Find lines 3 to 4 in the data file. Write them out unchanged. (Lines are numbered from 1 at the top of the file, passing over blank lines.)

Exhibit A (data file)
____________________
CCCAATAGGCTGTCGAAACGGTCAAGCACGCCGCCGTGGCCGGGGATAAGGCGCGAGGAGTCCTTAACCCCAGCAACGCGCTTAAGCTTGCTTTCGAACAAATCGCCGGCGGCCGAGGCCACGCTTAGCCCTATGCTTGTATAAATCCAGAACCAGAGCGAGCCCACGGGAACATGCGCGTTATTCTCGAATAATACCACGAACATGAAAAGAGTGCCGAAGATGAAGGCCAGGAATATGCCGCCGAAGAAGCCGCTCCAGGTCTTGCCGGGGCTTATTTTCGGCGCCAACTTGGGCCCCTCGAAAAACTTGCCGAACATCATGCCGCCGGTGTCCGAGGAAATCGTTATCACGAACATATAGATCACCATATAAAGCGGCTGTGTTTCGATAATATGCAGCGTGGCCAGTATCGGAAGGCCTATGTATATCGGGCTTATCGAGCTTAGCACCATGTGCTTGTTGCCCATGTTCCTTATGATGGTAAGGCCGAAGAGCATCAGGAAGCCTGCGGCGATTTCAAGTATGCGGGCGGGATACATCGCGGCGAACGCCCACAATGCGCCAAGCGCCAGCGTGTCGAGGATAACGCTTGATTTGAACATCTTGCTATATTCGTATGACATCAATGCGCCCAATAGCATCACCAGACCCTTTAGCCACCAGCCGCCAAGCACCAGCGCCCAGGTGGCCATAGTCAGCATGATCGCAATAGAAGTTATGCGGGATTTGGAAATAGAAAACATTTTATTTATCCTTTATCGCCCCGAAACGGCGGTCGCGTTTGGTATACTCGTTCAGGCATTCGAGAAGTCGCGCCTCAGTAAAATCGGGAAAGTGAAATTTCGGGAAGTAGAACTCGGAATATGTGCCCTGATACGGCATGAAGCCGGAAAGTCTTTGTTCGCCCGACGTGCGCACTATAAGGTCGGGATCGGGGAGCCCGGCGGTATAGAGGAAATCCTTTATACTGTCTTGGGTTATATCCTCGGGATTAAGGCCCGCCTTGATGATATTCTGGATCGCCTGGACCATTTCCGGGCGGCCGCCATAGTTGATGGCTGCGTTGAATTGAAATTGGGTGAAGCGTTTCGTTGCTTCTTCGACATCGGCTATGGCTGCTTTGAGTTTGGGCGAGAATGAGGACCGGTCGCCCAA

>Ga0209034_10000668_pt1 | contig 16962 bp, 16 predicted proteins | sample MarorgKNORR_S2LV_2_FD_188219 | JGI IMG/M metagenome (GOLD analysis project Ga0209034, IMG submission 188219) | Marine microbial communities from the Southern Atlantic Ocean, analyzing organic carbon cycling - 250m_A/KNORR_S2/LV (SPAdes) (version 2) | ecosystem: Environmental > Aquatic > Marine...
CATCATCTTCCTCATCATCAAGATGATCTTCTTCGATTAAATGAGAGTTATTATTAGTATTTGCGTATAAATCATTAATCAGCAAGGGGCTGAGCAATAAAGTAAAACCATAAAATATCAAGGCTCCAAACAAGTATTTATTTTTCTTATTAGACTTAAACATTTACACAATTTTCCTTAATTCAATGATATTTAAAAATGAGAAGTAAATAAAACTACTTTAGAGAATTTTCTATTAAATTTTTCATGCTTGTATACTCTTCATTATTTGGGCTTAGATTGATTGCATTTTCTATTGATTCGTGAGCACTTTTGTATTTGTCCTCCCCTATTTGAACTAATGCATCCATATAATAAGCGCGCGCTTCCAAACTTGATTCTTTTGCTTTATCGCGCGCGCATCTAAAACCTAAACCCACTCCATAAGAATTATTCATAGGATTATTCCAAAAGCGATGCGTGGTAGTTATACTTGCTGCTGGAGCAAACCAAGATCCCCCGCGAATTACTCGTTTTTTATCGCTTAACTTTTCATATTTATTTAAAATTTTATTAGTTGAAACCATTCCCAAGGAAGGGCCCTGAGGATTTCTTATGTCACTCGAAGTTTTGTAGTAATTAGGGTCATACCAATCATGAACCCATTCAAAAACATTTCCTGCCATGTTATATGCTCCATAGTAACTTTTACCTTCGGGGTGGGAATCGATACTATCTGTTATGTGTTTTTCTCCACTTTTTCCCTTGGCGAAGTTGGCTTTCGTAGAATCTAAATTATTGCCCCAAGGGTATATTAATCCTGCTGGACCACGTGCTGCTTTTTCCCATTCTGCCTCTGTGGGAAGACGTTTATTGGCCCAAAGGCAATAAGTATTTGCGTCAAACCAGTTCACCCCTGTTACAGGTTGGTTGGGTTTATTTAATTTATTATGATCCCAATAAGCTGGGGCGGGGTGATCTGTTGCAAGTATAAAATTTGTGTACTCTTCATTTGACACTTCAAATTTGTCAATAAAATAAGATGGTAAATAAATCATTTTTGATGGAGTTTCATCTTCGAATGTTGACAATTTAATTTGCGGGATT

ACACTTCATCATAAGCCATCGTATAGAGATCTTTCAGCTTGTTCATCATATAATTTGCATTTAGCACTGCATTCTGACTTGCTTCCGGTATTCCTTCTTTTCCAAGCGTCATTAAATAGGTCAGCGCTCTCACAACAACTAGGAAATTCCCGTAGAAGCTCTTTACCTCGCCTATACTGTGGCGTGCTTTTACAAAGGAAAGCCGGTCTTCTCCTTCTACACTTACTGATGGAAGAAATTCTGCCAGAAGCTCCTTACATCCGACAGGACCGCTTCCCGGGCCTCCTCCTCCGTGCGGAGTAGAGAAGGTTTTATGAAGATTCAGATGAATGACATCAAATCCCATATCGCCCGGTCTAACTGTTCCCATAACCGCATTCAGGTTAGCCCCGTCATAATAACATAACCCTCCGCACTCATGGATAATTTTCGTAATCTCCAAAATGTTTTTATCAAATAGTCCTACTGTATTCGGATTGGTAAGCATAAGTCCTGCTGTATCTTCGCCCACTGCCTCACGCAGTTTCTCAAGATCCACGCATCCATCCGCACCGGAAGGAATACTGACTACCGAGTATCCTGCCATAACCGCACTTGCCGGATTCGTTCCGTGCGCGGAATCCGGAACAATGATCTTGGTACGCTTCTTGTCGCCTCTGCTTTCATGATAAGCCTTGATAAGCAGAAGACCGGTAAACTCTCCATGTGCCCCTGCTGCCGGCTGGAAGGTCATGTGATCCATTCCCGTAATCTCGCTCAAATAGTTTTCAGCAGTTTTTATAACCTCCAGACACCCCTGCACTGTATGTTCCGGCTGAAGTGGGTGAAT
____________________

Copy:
CATCATCTTCCTCATCATCAAGATGATCTTCTTCGATTAAATGAGAGTTATTATTAGTATTTGCGTATAAATCATTAATCAGCAAGGGGCTGAGCAATAAAGTAAAACCATAAAATATCAAGGCTCCAAACAAGTATTTATTTTTCTTATTAGACTTAAACATTTACACAATTTTCCTTAATTCAATGATATTTAAAAATGAGAAGTAAATAAAACTACTTTAGAGAATTTTCTATTAAATTTTTCATGCTTGTATACTCTTCATTATTTGGGCTTAGATTGATTGCATTTTCTATTGATTCGTGAGCACTTTTGTATTTGTCCTCCCCTATTTGAACTAATGCATCCATATAATAAGCGCGCGCTTCCAAACTTGATTCTTTTGCTTTATCGCGCGCGCATCTAAAACCTAAACCCACTCCATAAGAATTATTCATAGGATTATTCCAAAAGCGATGCGTGGTAGTTATACTTGCTGCTGGAGCAAACCAAGATCCCCCGCGAATTACTCGTTTTTTATCGCTTAACTTTTCATATTTATTTAAAATTTTATTAGTTGAAACCATTCCCAAGGAAGGGCCCTGAGGATTTCTTATGTCACTCGAAGTTTTGTAGTAATTAGGGTCATACCAATCATGAACCCATTCAAAAACATTTCCTGCCATGTTATATGCTCCATAGTAACTTTTACCTTCGGGGTGGGAATCGATACTATCTGTTATGTGTTTTTCTCCACTTTTTCCCTTGGCGAAGTTGGCTTTCGTAGAATCTAAATTATTGCCCCAAGGGTATATTAATCCTGCTGGACCACGTGCTGCTTTTTCCCATTCTGCCTCTGTGGGAAGACGTTTATTGGCCCAAAGGCAATAAGTATTTGCGTCAAACCAGTTCACCCCTGTTACAGGTTGGTTGGGTTTATTTAATTTATTATGATCCCAATAAGCTGGGGCGGGGTGATCTGTTGCAAGTATAAAATTTGTGTACTCTTCATTTGACACTTCAAATTTGTCAATAAAATAAGATGGTAAATAAATCATTTTTGATGGAGTTTCATCTTCGAATGTTGACAATTTAATTTGCGGGATT

ACACTTCATCATAAGCCATCGTATAGAGATCTTTCAGCTTGTTCATCATATAATTTGCATTTAGCACTGCATTCTGACTTGCTTCCGGTATTCCTTCTTTTCCAAGCGTCATTAAATAGGTCAGCGCTCTCACAACAACTAGGAAATTCCCGTAGAAGCTCTTTACCTCGCCTATACTGTGGCGTGCTTTTACAAAGGAAAGCCGGTCTTCTCCTTCTACACTTACTGATGGAAGAAATTCTGCCAGAAGCTCCTTACATCCGACAGGACCGCTTCCCGGGCCTCCTCCTCCGTGCGGAGTAGAGAAGGTTTTATGAAGATTCAGATGAATGACATCAAATCCCATATCGCCCGGTCTAACTGTTCCCATAACCGCATTCAGGTTAGCCCCGTCATAATAACATAACCCTCCGCACTCATGGATAATTTTCGTAATCTCCAAAATGTTTTTATCAAATAGTCCTACTGTATTCGGATTGGTAAGCATAAGTCCTGCTGTATCTTCGCCCACTGCCTCACGCAGTTTCTCAAGATCCACGCATCCATCCGCACCGGAAGGAATACTGACTACCGAGTATCCTGCCATAACCGCACTTGCCGGATTCGTTCCGTGCGCGGAATCCGGAACAATGATCTTGGTACGCTTCTTGTCGCCTCTGCTTTCATGATAAGCCTTGATAAGCAGAAGACCGGTAAACTCTCCATGTGCCCCTGCTGCCGGCTGGAAGGTCATGTGATCCATTCCCGTAATCTCGCTCAAATAGTTTTCAGCAGTTTTTATAACCTCCAGACACCCCTGCACTGTATGTTCCGGCTGAAGTGGGTGAAT